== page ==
Monday, 21 December 2009

Rage vs Hope

It was heartening to see RATM get to number one for Christmas. What is great is to see the power of the internet as a medium for, well, anarchy. I've always thought "Killing in the Name" was perhaps the ultimate libertarian anthem (the "Fuck you, I won't do what you tell me" bit at the end is exhilarating), although of course, as is pointed out elsewhere, they are actually signed up to the same label as the X Factor guy - Sony.

The irony then is obvious, and corporate interests haven't been hurt a bit. I can envision conspiracy theories that this battle was actually set up by sources in Big Music.

Still, it confirms the optimism I have for the future. It's the internet vs global fascism, that's what the next decade's going to be about.

I wanted to say something about Hope, which is the theme of Joe McElderry's song and pretty much all blatherings around Christmas time. Faith, hope and love are the three great virtues, according to some bible passage that I remember from way back. Well, love has many different meanings. Faith and belief are terrible concepts - responsible for more deaths than you may care to quantify. And hope is just as bad - as Gerald Celente says, it's the most negative word in the dictionary. It takes power out of the hands of people and into the hands of fate, or some other guy. Just as, bizarrely, democracy actually takes power out of the people and into the elites.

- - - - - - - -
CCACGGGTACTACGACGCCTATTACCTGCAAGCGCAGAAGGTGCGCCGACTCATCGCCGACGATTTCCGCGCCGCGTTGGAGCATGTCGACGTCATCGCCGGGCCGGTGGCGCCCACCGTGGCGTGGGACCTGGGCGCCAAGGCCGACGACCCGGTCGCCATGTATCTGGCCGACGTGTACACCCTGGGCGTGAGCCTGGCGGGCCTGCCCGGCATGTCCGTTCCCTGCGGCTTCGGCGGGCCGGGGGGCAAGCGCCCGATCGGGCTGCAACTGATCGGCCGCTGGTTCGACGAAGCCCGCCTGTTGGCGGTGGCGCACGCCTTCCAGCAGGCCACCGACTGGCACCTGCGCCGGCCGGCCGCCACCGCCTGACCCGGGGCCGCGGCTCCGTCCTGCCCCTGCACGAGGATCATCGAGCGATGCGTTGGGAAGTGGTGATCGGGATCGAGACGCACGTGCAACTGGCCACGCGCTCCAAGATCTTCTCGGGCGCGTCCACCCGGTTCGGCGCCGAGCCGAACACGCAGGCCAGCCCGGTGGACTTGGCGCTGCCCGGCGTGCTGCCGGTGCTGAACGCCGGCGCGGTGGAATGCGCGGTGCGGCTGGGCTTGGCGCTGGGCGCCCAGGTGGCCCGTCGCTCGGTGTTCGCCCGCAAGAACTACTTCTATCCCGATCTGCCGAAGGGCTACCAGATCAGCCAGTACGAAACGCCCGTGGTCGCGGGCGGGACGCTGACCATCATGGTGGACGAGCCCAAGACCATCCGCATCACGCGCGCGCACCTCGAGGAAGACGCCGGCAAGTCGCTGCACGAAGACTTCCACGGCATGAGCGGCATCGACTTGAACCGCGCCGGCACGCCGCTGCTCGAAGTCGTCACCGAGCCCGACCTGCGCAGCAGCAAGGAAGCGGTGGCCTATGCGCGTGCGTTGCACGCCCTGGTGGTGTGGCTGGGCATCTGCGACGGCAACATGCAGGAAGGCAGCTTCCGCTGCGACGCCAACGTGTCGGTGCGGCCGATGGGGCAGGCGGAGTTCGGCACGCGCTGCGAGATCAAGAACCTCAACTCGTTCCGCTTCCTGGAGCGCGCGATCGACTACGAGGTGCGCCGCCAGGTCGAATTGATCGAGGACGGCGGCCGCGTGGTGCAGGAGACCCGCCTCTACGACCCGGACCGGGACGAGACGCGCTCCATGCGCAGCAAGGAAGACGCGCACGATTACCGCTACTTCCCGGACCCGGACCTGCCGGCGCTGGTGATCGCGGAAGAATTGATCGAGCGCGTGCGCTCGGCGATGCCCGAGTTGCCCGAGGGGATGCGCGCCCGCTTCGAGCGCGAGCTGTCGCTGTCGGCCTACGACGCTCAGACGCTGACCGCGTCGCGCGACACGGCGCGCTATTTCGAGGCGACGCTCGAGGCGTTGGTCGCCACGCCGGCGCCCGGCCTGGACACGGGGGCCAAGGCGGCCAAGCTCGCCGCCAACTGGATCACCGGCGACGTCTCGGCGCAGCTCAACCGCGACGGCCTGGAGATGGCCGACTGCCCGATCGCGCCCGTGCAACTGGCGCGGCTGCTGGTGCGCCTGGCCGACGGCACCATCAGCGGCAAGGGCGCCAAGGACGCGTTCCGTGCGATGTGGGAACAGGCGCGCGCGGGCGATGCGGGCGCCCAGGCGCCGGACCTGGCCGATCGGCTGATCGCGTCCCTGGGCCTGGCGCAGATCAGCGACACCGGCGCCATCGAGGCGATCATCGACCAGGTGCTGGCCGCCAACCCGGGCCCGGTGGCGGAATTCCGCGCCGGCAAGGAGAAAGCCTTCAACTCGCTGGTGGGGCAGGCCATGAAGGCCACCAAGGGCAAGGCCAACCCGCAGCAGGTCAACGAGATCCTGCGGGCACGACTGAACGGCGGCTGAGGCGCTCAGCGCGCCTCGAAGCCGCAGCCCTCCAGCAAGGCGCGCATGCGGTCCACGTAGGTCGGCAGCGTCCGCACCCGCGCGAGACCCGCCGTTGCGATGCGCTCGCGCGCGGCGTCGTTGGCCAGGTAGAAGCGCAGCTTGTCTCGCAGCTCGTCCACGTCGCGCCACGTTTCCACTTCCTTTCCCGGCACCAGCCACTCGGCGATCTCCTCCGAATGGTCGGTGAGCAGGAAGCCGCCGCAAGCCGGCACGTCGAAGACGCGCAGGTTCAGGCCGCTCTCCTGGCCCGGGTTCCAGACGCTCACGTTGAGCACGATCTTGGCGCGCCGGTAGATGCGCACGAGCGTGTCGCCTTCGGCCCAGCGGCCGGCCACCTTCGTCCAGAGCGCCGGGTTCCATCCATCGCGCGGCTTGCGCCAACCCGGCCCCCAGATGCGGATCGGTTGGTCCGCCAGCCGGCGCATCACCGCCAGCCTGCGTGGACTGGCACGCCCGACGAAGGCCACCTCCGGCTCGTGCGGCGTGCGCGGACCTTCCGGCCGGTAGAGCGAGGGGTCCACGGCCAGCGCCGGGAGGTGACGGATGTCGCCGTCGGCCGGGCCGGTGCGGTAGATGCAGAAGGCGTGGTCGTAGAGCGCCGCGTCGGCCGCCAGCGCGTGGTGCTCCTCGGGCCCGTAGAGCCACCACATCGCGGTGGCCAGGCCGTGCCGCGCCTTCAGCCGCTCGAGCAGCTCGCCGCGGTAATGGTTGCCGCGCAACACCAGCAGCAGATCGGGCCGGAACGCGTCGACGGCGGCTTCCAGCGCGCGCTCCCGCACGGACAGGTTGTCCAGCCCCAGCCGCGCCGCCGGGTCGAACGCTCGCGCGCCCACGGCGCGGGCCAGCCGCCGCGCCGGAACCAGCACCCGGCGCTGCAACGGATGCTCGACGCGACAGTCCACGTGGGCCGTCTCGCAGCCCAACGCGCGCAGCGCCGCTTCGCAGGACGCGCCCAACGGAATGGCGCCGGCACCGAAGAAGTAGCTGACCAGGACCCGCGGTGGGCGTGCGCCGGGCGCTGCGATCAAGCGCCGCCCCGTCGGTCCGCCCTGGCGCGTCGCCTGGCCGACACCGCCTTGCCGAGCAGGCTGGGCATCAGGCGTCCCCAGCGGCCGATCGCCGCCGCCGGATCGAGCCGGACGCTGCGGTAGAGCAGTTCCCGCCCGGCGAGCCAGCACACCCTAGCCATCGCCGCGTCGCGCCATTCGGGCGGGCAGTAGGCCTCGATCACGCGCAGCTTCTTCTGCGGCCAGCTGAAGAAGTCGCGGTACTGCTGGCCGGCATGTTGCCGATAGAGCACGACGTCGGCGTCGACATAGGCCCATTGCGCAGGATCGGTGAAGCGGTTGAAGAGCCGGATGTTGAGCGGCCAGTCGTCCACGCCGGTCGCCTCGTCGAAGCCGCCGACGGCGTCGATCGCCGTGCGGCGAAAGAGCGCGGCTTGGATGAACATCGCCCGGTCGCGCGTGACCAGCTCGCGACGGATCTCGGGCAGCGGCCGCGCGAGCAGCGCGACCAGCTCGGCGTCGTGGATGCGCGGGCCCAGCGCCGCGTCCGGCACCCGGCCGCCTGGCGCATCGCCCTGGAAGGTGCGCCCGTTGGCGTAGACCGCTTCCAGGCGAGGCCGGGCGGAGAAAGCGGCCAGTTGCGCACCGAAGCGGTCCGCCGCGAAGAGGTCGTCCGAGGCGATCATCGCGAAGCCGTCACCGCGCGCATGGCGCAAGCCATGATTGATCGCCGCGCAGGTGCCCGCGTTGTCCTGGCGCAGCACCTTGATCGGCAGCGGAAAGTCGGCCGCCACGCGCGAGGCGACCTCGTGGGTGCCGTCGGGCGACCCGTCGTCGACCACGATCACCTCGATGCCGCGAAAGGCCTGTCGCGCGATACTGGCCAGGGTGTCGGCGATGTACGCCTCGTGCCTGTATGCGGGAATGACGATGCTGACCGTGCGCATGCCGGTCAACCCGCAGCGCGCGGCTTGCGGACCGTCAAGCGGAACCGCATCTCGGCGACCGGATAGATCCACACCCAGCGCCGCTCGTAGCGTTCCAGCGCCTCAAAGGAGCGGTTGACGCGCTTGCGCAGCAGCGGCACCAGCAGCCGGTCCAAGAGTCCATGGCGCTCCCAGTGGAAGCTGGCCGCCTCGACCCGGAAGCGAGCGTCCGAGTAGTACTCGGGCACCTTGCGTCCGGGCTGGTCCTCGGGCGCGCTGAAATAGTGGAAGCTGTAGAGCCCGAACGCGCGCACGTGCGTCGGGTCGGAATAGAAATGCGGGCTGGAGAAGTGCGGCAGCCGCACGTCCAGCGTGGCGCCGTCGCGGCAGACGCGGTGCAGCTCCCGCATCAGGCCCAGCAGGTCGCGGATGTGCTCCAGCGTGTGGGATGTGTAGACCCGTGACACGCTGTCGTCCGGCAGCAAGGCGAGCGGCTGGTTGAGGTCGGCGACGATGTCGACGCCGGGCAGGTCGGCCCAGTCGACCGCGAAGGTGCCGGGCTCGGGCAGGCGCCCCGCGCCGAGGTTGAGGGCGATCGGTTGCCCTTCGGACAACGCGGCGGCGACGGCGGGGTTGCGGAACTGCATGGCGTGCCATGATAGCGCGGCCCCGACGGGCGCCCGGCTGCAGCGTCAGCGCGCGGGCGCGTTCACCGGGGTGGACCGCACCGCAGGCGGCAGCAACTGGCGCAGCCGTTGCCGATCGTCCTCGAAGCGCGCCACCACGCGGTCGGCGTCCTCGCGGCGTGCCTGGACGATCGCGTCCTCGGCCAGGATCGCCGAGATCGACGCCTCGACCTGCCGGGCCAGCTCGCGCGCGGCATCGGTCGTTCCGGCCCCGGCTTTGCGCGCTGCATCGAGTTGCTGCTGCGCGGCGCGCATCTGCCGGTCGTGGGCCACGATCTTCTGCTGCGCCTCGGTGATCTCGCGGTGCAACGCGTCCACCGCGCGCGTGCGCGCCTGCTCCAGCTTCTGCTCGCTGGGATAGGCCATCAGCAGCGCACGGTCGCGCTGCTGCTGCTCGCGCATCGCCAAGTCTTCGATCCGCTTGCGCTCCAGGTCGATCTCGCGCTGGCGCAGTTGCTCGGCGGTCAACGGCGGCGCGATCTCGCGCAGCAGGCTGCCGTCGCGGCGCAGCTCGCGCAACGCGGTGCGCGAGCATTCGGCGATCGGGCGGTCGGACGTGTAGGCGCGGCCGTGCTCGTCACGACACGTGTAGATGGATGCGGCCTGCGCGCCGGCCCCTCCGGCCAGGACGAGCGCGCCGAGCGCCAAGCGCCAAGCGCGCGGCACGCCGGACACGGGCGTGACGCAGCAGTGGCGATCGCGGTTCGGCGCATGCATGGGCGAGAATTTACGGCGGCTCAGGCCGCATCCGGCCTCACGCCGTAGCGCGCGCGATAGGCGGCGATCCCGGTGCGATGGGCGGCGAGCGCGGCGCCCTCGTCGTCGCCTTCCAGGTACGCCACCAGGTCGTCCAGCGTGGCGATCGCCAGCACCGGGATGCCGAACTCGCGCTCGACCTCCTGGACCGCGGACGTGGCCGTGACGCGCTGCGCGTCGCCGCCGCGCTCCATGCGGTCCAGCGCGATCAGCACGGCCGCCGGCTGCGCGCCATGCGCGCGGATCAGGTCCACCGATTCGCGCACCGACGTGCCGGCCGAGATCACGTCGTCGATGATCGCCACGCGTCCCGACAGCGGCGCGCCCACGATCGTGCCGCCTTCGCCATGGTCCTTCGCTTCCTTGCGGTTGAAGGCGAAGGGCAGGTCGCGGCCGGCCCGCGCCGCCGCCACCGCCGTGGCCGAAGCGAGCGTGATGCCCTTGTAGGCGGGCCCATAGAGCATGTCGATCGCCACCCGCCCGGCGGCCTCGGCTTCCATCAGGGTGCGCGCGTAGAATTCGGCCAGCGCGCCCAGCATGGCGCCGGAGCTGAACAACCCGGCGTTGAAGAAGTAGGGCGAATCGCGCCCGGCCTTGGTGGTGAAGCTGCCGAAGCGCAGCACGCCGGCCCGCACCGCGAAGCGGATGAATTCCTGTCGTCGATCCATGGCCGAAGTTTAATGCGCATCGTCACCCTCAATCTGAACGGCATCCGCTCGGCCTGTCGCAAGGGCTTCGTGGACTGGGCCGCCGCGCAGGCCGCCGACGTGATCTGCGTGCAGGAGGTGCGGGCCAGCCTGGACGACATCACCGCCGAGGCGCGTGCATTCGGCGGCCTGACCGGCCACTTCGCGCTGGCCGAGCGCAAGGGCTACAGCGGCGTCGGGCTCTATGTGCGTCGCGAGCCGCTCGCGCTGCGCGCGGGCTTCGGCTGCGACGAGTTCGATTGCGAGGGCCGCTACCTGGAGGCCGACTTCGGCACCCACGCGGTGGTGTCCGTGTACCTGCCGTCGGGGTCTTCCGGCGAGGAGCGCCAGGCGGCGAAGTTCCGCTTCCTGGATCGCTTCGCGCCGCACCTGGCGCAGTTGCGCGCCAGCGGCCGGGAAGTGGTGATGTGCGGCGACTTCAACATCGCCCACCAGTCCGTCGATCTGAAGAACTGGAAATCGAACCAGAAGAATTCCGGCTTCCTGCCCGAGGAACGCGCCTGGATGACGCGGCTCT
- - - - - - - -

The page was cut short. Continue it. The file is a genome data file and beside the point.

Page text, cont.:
Even Roissy has a take on hope, from a different angle, but the point is still the same:

Hope is the great alpha killer, the destroyer of masculinity, the betrayer of dignity. It serves one purpose only — to trick you away from the path of righteous self interest. Weak people cling to hope. But hope is a faint siren song; as soon as you taste some success you will forget all about hope and wallow in the delights of reality.

"Hope" is another word that has been handed down since the emergence of agriculture; another cultural tool of mind enslavement sanctioned by religion. Actually it comes from Middle English hopen, which means to "expect, think, guess, without implication of desire." Well, without desire or urge, we don't amount to much, so that's the problem right there.

Abandon all hope, all ye who enter here! Indeed. And have instead only desire, and righteous self-interest. And it will be Good.

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